They offer impartial support for expecting parents.

Difficult times and there may not be a right answer or reason, sorry.

(((keeping you all in my thoughts)))

BobbyGentry Sun 19-Jan-14 02:36:55

ARC's helpline 0845 077 2290

"ARC is the only national charity which provides non-directive support and information to expectant and bereaved parents throughout and after the antenatal screening and testing process."

SaggyOldClothCatPuss Sun 19-Jan-14 11:28:09

I love that poem. It really made me feel better when I discovered it.

lougle Sun 19-Jan-14 13:29:05

It's a poem which evokes strong reactions in most people who read it. It is quite polarizing, I find.

WipsGlitter Thu 23-Jan-14 07:23:19

I have a son with DS. We found out when he was born. It was a big shock at the start but we love him to bits he's just turned four and is at mainstream nursery. He has few additional health needs. He's just started swimming lessons! Things have changed A LOT in the past 40/30/20/10 years. I don't feel I've had to "fight" for anything for him. Everyone loves him! There's a bit about him on my blog here (scroll down)
blog

WipsGlitter Thu 23-Jan-14 07:25:11

Oh the poem! I personally don't like it (sorry saggy!!). I prefer to think in the terms of I'm in Holland, but I'm not a prisoner here and I can still go to Italy if and when I want!!

soucieusemum21 Thu 30-Jan-14 18:55:39

Hello, I am 31 years old, this is my first pregnancy, I am 12 weeks pregnant and just discovered that my harmony test was positive, >99% chance of down syndrome and the scan confirms a very large nuchal translucency 8mm back of the neck ... quite impressive on a scan... I will have the CVS done tomorrow and do not want to watch the scan anymore, I just want to know the result... but I am sure it will be positive... What else could it be?
It is hard when you see your baby moving in the scan, to really be happy and then go back to reality... at 10 weeks the nuchal translucency was already high, 6mm and I thought that the person who did the scan was silly to already start worrying me... I was so mad at her... but actually she was right! I realised she had to say it as a precaution. Sometimes the nuchal translucency resorbs itself and goes back to normal like she said, around 3mm other times it increases with the baby, which means the symptoms are still there and it is confirmed with the blood test result...

My sister has Prader willi Syndrom, which is a genetic disease 15 chromosome is affected. I cannot keep my baby if it has down, I will need to look after two people with disabilities and it is too much.It is so hard. You really need to consider that it is a whole life and it is very very hard. Yes like my mother says, they bring joy and you love them very much, but my mother who is the most loving person with my sister was the first person to tell me that I should not keep my baby.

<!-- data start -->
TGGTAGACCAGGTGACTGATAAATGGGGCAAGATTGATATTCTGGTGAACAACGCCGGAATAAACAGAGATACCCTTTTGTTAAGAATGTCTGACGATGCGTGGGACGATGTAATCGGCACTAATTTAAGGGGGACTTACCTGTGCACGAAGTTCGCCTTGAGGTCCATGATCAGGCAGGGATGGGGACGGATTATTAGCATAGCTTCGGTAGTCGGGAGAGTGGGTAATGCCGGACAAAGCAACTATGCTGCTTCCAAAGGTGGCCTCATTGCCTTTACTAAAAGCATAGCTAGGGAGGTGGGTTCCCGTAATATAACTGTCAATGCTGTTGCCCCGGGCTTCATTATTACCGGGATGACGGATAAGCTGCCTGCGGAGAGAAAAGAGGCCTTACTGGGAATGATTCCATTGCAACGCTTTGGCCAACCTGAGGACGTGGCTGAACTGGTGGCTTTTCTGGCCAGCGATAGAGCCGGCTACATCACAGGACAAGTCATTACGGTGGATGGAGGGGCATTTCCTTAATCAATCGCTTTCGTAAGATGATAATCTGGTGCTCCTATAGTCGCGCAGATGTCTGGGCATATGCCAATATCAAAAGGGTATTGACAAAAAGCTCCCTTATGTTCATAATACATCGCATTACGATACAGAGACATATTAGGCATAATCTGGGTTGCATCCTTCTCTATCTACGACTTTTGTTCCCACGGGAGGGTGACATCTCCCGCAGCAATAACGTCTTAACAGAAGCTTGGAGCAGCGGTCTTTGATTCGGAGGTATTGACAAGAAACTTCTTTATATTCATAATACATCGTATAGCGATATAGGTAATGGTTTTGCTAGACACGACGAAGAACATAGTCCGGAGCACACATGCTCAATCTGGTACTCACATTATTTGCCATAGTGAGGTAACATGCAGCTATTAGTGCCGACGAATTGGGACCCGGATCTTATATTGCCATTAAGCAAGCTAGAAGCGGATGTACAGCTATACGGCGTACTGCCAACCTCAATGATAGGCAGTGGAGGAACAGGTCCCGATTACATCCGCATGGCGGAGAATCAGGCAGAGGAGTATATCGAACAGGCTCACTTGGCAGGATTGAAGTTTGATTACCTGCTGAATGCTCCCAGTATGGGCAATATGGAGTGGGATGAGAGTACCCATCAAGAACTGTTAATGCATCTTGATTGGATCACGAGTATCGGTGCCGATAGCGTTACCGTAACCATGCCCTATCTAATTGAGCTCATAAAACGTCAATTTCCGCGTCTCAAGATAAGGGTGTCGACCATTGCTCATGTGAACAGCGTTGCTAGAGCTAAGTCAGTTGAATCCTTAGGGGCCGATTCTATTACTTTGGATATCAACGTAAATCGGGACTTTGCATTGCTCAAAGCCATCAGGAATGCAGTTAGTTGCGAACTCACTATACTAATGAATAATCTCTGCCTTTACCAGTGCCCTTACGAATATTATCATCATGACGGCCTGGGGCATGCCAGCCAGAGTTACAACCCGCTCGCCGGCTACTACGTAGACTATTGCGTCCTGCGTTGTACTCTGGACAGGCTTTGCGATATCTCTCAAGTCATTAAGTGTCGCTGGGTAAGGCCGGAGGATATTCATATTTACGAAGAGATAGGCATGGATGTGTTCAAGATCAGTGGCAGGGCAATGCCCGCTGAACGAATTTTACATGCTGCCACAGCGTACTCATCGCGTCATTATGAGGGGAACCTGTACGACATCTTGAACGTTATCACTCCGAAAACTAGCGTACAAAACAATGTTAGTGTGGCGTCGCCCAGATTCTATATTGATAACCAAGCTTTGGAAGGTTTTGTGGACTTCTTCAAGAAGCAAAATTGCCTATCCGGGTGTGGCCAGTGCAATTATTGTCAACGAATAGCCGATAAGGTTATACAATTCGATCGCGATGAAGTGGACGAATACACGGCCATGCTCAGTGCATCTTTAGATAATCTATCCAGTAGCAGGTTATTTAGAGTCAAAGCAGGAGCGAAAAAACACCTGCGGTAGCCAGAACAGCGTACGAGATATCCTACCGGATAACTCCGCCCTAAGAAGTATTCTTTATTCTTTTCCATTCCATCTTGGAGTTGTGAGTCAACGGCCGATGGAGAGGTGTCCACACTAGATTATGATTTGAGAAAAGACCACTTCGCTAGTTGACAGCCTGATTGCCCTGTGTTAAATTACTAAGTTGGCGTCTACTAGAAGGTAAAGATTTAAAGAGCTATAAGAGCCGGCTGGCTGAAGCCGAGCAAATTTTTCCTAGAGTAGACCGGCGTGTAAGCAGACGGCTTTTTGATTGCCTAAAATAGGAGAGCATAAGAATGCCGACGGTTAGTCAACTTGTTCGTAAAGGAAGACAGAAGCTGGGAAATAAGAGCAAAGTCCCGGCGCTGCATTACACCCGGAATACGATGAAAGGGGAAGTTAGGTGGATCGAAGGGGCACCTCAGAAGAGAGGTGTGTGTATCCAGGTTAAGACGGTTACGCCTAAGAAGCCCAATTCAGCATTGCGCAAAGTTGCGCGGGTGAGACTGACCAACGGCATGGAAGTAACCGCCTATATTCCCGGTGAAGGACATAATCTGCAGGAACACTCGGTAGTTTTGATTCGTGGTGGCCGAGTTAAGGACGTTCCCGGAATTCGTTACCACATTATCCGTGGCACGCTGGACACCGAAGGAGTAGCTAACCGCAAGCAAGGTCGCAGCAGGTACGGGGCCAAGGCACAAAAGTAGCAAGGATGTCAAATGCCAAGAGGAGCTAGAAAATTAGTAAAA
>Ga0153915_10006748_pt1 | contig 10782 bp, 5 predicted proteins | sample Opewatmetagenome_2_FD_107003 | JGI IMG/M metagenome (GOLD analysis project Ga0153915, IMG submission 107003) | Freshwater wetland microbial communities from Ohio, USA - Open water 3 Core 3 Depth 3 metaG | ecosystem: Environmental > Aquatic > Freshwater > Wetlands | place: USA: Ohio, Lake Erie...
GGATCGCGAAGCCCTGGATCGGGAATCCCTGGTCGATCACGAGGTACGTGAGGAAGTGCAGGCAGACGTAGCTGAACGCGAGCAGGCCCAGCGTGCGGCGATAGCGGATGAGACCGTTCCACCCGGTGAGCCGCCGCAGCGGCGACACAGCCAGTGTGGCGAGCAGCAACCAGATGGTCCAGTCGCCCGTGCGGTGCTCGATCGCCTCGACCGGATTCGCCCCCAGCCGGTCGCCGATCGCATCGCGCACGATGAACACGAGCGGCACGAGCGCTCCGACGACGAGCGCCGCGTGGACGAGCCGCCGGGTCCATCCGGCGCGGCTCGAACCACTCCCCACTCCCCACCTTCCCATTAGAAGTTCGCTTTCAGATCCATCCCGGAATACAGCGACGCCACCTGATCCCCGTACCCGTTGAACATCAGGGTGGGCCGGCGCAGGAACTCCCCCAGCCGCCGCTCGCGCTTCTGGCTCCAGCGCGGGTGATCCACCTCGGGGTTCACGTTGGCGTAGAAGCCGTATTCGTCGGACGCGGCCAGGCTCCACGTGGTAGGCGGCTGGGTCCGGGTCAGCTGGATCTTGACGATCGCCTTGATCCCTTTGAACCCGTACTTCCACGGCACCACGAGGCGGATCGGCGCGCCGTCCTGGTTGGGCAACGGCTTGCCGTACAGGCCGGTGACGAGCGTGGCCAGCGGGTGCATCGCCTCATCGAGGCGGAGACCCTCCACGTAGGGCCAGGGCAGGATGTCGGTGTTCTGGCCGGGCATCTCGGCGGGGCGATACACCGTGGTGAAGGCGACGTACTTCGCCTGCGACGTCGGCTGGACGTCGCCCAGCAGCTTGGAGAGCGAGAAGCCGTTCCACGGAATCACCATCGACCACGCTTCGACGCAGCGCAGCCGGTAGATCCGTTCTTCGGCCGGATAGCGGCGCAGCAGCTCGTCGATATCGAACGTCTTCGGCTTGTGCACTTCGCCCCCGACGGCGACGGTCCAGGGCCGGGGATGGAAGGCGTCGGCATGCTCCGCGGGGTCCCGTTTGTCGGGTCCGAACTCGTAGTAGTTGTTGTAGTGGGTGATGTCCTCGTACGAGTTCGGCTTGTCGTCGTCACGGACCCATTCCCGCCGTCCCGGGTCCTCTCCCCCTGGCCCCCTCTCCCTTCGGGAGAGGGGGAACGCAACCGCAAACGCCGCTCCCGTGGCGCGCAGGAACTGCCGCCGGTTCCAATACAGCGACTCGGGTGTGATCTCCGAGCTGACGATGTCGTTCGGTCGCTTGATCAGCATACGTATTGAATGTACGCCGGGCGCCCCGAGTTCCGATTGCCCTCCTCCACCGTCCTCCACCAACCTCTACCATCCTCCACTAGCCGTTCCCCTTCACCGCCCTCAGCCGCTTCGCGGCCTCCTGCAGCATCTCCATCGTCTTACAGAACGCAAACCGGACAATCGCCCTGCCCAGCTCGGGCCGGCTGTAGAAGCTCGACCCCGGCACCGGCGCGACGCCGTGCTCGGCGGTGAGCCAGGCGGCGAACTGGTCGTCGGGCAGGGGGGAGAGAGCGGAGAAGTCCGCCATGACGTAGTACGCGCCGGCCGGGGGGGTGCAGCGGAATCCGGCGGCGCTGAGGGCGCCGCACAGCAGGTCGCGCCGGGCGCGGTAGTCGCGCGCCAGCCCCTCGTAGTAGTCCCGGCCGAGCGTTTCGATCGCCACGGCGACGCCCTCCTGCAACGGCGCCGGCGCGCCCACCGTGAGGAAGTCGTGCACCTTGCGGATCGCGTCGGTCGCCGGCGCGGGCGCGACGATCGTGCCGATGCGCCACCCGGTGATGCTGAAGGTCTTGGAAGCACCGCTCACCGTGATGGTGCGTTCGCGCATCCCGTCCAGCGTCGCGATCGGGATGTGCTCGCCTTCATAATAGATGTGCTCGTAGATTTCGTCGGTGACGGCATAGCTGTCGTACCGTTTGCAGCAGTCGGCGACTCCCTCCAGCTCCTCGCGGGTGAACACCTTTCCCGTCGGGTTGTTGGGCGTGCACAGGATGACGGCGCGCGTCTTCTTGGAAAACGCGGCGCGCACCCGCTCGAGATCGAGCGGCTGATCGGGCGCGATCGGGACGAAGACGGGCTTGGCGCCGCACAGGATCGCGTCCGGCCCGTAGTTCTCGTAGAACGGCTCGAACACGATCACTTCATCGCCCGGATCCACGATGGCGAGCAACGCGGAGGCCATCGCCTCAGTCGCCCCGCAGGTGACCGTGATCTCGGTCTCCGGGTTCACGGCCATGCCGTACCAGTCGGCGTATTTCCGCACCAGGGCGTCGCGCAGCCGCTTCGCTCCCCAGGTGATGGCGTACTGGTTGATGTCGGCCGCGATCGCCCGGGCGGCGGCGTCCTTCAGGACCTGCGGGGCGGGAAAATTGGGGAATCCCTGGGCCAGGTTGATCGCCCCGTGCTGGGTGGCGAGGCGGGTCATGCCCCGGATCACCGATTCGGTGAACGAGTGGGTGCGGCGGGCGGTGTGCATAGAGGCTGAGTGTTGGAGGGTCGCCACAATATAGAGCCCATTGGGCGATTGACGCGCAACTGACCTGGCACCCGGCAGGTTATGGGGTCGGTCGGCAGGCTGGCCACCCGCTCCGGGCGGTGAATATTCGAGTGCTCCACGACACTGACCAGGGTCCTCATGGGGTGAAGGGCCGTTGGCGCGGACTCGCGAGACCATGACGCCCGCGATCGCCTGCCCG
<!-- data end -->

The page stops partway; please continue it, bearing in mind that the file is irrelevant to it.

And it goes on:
It is so hard on us, on the couple, on them, on everyone else. Especially when they get older and then you worry who will look after them.

I will try to get help after the CVS and see someone to talk to as I am quite depressed.... I am stressed I will not fall pregnant easy afterwards, that I will miscarry that my next baby won't be healthy either.... I do not know when I will be able to try and conceive again... I see everything dark right now sorry if I bring a gloom atmosphere to this chat...

nyldn Fri 31-Jan-14 11:14:27

I'm so sorry Soucie....

Monten Fri 31-Jan-14 21:15:28

I'm so sorry soucie and OP that you are going though this. It's just shit.

Soucie - I know what you mean about feeling bleak. I had a tfmr two weeks ago after an Edwards diagnoses for my boy. At the moment everything seems awful and I'm filled with fear for ttc again and what might go wrong.

But I have faith that better times are ahead - and there are better times ahead for you both too. Sending you both good thoughts

BunnyBaby Fri 31-Jan-14 21:24:01

I'm also thinking of you, and could never terminate whatever the outcome, you yourself refer to her as 'our precious little girl'. I'm looking at your words precious. People can be born healthy, and lose their health in an instant. I doubt many of the parents of those who acquire childhood illnesses, or do not make it through childhood think 'if I'd have known they would have only made x years old, I'd have terminated'. What makes one life more precious than another?

grobagsforever Fri 31-Jan-14 22:45:24

Bunnybaby your post and attitude are not helpful or appropriate for this part of mumsnet. This section exists for non judgemental support. I hope you never have views tested.

BunnyBaby Fri 31-Jan-14 23:26:00

I'm not being judgemental gro, this is a chat for people to post their thoughts, mine is that every life is equal, but I have never said that everyone should have my opinion.

lougle Fri 31-Jan-14 23:48:08

There are times when you need to read a post and realise that to post your views will cause distress to that poster.

I hope that you are able to get supportive advice, whatever your decisions, uma and souc.

grobagsforever Sat 01-Feb-14 08:16:08

No bunnybaby its a thread for a poster who is looking for support, it's not a discussion on the rights and wrongs of abortion. If you'd posted this on my recent thread in this section I would have been upset. If you want to debate abortion that's fine but please go to the appropriate section of mumsnet.

BunnyBaby Sat 01-Feb-14 08:59:20

Gro, I'm not talking about abortion, simply all the incidences where a life can change in an instance, at any point in that life

SJisontheway Sat 01-Feb-14 09:15:26

Hi Uma,
Sorry you are in this position. I would not judge anyone, whatever decision they made.
My eldest has angelman syndrome, which leads to severe learning difficulties. I also have 2 other younger children. I would not change a thing. My dd is wonderful and has enriched all our lives. Life is good. We have a very happy family. My younger kids truly adore her and I firmly believe are better people for having their sister in their lives. Dd2 in particular has such a strong bond with her sister, and insists she is going to be a speech therapist when she's older so she can help people with disabilities.
On the other hand, I have to acknowledge that things have only worked out so well thanks to amazing support from my family. DH is amazing, and very involved. My parents are close by and are incredible. I had to change careers when she was small. I still work, but in a much more flexible role. As it happens, this has worked out well, as I much prefer my new career, even if the pay is much lower. Again, I am very lucky. I do worry about the future too.
I know the Holland poem divides opinion, but it has always resonated with me. I love Holland.